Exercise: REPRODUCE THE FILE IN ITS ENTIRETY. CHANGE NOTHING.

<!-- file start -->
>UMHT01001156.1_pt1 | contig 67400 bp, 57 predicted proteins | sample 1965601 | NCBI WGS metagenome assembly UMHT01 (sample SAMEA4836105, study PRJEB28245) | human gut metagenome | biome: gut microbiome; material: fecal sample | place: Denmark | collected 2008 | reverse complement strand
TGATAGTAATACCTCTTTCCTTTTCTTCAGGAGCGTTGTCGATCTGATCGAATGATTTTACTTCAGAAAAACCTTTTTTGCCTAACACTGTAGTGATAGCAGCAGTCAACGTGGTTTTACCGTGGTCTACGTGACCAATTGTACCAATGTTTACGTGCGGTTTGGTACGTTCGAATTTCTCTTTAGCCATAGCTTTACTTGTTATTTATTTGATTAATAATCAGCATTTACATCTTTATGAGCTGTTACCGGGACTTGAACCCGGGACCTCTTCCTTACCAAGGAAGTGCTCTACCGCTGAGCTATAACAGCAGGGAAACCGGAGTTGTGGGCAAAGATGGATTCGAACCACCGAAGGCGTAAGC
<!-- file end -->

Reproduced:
>UMHT01001156.1_pt1 | contig 67400 bp, 57 predicted proteins | sample 1965601 | NCBI WGS metagenome assembly UMHT01 (sample SAMEA4836105, study PRJEB28245) | human gut metagenome | biome: gut microbiome; material: fecal sample | place: Denmark | collected 2008 | reverse complement strand
TGATAGTAATACCTCTTTCCTTTTCTTCAGGAGCGTTGTCGATCTGATCGAATGATTTTACTTCAGAAAAACCTTTTTTGCCTAACACTGTAGTGATAGCAGCAGTCAACGTGGTTTTACCGTGGTCTACGTGACCAATTGTACCAATGTTTACGTGCGGTTTGGTACGTTCGAATTTCTCTTTAGCCATAGCTTTACTTGTTATTTATTTGATTAATAATCAGCATTTACATCTTTATGAGCTGTTACCGGGACTTGAACCCGGGACCTCTTCCTTACCAAGGAAGTGCTCTACCGCTGAGCTATAACAGCAGGGAAACCGGAGTTGTGGGCAAAGATGGATTCGAACCACCGAAGGCGTAAGC